This is an archived article that was published on sltrib.com in 2012, and information in the article may be outdated. It is provided only for personal research purposes and may not be reprinted.
By Brian Palmer
The U.N. General Assembly voted to accept Palestine as a "nonmember observer state" on Thursday, by a vote of 138-9. Only Canada, the Czech Republic, the Marshall Islands, Micronesia, Nauru, Panama and Palau joined the United States and Israel in opposing the measure. (Australia, Germany and Great Britain, among others, chose to abstain.) Why was the United States so far outside the global mainstream on this issue?
Because the U.S. cast a vote about process, not principle. The Obama administration considers the Palestinian push for U.N. recognition an attempt to internationalize the Middle East peace process and isolate Israel. The United States has long argued that direct talks are the only solution, and fears that internationalization of the process will signal to Israel that Palestinian President Mahmoud Abbas isn't committed to bilateral negotiations. (Abbas has insisted that U.N. recognition is consistent with direct negotiations, and some influential Israelis concur.)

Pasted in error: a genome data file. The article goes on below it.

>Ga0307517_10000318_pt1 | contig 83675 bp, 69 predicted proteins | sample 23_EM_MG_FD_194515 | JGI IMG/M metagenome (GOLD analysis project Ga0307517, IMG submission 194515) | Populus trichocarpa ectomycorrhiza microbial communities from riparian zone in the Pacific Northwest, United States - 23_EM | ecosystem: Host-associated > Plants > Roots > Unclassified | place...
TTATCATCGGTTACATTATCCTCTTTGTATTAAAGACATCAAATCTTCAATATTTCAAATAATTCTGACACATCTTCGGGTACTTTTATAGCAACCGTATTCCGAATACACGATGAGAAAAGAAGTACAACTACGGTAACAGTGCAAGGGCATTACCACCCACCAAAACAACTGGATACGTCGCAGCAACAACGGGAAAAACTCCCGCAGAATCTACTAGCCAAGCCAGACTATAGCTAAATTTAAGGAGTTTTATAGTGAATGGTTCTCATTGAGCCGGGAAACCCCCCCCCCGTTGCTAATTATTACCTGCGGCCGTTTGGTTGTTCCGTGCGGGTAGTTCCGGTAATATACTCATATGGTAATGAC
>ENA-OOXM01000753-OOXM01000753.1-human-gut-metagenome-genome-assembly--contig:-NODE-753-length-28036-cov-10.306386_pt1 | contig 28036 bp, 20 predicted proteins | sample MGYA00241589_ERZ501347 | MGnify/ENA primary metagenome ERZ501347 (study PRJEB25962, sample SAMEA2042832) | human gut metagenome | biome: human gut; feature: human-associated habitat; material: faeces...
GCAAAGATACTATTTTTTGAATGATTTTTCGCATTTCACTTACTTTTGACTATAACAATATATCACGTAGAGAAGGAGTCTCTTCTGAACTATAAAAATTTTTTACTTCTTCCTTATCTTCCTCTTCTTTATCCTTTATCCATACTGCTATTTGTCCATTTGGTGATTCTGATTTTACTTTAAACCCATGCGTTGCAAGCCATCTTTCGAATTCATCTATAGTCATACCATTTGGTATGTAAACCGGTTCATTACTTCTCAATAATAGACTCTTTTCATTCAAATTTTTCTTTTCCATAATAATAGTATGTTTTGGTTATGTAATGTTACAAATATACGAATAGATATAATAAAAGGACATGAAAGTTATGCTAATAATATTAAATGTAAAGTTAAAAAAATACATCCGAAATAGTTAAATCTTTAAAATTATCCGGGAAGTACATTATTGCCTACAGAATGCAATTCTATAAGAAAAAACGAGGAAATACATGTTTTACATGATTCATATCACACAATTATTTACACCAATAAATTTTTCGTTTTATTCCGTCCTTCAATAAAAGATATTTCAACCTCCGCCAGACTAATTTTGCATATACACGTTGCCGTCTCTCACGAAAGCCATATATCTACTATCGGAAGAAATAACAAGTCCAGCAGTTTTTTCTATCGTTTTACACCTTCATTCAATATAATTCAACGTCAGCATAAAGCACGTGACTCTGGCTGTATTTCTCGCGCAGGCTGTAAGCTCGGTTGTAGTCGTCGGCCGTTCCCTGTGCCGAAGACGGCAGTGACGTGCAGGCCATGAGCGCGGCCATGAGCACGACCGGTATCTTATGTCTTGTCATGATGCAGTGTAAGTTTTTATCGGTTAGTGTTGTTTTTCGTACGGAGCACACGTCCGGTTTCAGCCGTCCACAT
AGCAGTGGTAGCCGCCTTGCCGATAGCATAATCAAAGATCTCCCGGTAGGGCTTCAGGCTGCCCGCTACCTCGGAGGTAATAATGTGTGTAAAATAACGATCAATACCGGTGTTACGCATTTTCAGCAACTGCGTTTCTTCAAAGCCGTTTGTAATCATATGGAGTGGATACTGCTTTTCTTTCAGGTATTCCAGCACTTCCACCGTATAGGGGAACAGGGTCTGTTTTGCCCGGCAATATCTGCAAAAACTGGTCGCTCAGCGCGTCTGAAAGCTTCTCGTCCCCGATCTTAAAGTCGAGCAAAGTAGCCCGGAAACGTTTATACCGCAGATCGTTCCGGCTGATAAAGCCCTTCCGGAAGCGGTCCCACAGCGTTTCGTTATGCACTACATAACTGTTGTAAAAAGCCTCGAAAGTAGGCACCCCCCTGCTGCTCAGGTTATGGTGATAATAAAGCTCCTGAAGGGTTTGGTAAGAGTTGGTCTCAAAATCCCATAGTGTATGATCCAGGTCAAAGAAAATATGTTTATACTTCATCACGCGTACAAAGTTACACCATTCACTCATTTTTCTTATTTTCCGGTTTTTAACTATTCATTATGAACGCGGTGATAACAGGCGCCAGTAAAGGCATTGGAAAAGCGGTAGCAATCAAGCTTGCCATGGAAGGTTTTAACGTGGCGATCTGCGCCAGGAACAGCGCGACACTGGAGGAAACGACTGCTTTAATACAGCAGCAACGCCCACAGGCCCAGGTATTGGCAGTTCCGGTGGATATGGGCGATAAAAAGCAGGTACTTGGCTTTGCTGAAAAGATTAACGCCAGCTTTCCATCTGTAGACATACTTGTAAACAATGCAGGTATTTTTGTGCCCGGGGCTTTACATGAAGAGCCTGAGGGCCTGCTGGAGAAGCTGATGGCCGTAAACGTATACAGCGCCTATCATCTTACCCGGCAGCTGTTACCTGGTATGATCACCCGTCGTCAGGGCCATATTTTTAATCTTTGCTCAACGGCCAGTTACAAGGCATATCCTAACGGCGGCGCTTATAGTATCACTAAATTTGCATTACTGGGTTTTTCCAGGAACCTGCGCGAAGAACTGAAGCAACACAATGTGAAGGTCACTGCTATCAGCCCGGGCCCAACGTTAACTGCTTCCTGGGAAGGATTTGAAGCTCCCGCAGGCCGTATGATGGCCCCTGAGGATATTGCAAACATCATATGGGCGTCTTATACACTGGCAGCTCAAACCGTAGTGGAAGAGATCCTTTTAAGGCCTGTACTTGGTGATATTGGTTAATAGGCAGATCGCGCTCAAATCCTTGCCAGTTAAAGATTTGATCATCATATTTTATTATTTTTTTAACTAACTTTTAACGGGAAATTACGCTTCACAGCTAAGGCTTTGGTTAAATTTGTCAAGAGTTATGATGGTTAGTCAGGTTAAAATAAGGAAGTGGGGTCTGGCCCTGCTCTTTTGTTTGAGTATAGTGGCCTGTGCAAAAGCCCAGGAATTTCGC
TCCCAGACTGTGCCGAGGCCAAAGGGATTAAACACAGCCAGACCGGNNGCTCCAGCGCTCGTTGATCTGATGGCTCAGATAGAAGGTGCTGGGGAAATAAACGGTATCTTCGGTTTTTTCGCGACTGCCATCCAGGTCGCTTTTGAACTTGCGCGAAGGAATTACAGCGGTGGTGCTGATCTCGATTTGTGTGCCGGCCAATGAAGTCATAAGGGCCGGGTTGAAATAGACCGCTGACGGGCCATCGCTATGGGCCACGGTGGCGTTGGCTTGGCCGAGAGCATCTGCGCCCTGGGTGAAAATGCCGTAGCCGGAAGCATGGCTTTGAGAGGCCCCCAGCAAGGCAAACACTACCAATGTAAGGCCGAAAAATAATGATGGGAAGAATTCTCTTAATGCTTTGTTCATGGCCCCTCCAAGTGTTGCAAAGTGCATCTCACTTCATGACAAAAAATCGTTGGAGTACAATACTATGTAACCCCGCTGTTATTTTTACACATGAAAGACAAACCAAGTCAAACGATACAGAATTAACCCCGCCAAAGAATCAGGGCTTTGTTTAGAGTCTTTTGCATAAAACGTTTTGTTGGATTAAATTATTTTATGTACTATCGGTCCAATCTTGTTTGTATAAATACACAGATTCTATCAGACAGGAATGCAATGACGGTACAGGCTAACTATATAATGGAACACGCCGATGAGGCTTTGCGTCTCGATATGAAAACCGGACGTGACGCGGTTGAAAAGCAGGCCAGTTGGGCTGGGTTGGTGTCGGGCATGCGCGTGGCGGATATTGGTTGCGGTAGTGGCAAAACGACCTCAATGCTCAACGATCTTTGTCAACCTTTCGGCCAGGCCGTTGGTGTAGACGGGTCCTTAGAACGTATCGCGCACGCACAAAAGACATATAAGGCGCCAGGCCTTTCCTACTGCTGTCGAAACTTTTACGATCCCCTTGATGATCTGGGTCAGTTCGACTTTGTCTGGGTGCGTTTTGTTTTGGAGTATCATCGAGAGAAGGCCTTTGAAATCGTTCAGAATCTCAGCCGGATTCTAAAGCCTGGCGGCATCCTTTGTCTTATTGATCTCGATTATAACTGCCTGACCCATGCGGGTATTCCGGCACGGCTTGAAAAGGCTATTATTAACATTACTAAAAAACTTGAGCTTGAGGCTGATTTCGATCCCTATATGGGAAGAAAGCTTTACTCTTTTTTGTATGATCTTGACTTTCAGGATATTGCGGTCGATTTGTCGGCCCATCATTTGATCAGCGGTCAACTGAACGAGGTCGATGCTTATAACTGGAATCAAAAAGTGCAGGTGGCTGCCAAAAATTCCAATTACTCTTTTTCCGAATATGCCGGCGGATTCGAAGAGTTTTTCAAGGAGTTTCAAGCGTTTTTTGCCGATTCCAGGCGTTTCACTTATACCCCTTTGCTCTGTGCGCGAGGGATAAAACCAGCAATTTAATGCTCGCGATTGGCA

As for the 138 countries that voted "yes" on Thursday, their motivations are varied. Some argued that U.N. recognition of Palestine would pressure the Israelis to make concessions. Others share U.S. concerns that the resolution will hamper direct negotiations but still chose to make a symbolic vote in favor of Palestinian statehood. Voting against recognition of Palestine would have been a problem domestically for many leaders - especially if their rationale was based on a nuanced view of diplomatic process.
U.N. recognition of Palestine also has important legal ramifications. Palestine's new status will improve its chances of joining the International Criminal Court, where it could attempt to prosecute Israeli military and political officials for alleged war crimes committed in Gaza and the West Bank, including the construction of settlements in violation of the Fourth Geneva Convention. As it is, Israeli officials have refused to deplane in England after receiving reports that they could be arrested for war crimes. The United States, Britain and other countries pressed Abbas before Thursday's vote for assurances that Palestine wouldn't attempt to join the ICC, or at least wouldn't prosecute Israeli officials. Many took Abbas' refusal to provide such guarantees as an indication that Palestine intends to haul Israelis before the criminal court, ratcheting up international pressure against them.
The United States also objected to the timing of the U.N. resolution. President Barack Obama reportedly asked Abbas to delay the General Assembly vote, giving the United States time to reinvigorate direct negotiations between Israel and Palestine. When Abbas refused to honor Obama's request, he severely diminished the chances that the U.S. would vote "yes" on the resolution, or at least abstain. Concerns about timing are minor to most of the 138 countries that voted in favor of U.N. recognition of Palestine, because they aren't involved in negotiations.
(Explainer thanks Robert M. Danin of the Council on Foreign Relations.)
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